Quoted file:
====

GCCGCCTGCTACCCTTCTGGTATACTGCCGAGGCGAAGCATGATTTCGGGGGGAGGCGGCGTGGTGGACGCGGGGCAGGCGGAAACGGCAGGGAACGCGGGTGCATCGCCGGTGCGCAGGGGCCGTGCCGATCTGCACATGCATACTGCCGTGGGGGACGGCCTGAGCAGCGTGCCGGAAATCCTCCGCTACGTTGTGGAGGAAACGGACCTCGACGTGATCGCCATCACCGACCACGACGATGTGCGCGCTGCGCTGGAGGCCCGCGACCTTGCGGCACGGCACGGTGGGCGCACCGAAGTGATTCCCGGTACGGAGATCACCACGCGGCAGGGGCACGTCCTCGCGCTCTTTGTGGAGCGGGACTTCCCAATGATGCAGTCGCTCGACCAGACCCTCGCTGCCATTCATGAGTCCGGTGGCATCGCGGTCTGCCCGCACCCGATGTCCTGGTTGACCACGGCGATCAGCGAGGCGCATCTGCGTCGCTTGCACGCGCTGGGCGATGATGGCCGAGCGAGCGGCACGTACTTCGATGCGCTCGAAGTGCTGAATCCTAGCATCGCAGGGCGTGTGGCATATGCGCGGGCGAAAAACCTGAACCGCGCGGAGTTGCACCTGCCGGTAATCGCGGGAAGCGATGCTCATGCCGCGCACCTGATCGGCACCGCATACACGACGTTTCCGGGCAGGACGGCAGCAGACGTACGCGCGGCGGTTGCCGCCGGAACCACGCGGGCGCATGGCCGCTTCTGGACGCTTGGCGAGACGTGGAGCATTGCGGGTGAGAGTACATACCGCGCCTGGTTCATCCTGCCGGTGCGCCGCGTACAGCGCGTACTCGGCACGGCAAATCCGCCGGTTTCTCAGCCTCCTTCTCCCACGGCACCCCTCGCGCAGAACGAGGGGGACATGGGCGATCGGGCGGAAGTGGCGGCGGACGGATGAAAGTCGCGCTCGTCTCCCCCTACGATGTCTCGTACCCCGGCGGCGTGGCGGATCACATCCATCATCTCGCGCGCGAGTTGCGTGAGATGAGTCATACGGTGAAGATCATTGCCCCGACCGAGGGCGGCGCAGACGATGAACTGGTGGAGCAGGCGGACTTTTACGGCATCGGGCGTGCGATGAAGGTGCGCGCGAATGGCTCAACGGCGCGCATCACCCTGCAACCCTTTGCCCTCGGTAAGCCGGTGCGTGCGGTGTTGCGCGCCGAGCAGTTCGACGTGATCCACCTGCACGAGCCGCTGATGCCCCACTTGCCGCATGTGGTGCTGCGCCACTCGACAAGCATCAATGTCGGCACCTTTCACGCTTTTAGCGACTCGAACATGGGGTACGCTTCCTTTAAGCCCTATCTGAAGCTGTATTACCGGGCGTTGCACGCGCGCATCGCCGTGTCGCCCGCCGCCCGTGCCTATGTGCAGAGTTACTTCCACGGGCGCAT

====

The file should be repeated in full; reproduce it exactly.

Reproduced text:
GCCGCCTGCTACCCTTCTGGTATACTGCCGAGGCGAAGCATGATTTCGGGGGGAGGCGGCGTGGTGGACGCGGGGCAGGCGGAAACGGCAGGGAACGCGGGTGCATCGCCGGTGCGCAGGGGCCGTGCCGATCTGCACATGCATACTGCCGTGGGGGACGGCCTGAGCAGCGTGCCGGAAATCCTCCGCTACGTTGTGGAGGAAACGGACCTCGACGTGATCGCCATCACCGACCACGACGATGTGCGCGCTGCGCTGGAGGCCCGCGACCTTGCGGCACGGCACGGTGGGCGCACCGAAGTGATTCCCGGTACGGAGATCACCACGCGGCAGGGGCACGTCCTCGCGCTCTTTGTGGAGCGGGACTTCCCAATGATGCAGTCGCTCGACCAGACCCTCGCTGCCATTCATGAGTCCGGTGGCATCGCGGTCTGCCCGCACCCGATGTCCTGGTTGACCACGGCGATCAGCGAGGCGCATCTGCGTCGCTTGCACGCGCTGGGCGATGATGGCCGAGCGAGCGGCACGTACTTCGATGCGCTCGAAGTGCTGAATCCTAGCATCGCAGGGCGTGTGGCATATGCGCGGGCGAAAAACCTGAACCGCGCGGAGTTGCACCTGCCGGTAATCGCGGGAAGCGATGCTCATGCCGCGCACCTGATCGGCACCGCATACACGACGTTTCCGGGCAGGACGGCAGCAGACGTACGCGCGGCGGTTGCCGCCGGAACCACGCGGGCGCATGGCCGCTTCTGGACGCTTGGCGAGACGTGGAGCATTGCGGGTGAGAGTACATACCGCGCCTGGTTCATCCTGCCGGTGCGCCGCGTACAGCGCGTACTCGGCACGGCAAATCCGCCGGTTTCTCAGCCTCCTTCTCCCACGGCACCCCTCGCGCAGAACGAGGGGGACATGGGCGATCGGGCGGAAGTGGCGGCGGACGGATGAAAGTCGCGCTCGTCTCCCCCTACGATGTCTCGTACCCCGGCGGCGTGGCGGATCACATCCATCATCTCGCGCGCGAGTTGCGTGAGATGAGTCATACGGTGAAGATCATTGCCCCGACCGAGGGCGGCGCAGACGATGAACTGGTGGAGCAGGCGGACTTTTACGGCATCGGGCGTGCGATGAAGGTGCGCGCGAATGGCTCAACGGCGCGCATCACCCTGCAACCCTTTGCCCTCGGTAAGCCGGTGCGTGCGGTGTTGCGCGCCGAGCAGTTCGACGTGATCCACCTGCACGAGCCGCTGATGCCCCACTTGCCGCATGTGGTGCTGCGCCACTCGACAAGCATCAATGTCGGCACCTTTCACGCTTTTAGCGACTCGAACATGGGGTACGCTTCCTTTAAGCCCTATCTGAAGCTGTATTACCGGGCGTTGCACGCGCGCATCGCCGTGTCGCCCGCCGCCCGTGCCTATGTGCAGAGTTACTTCCACGGGCGCAT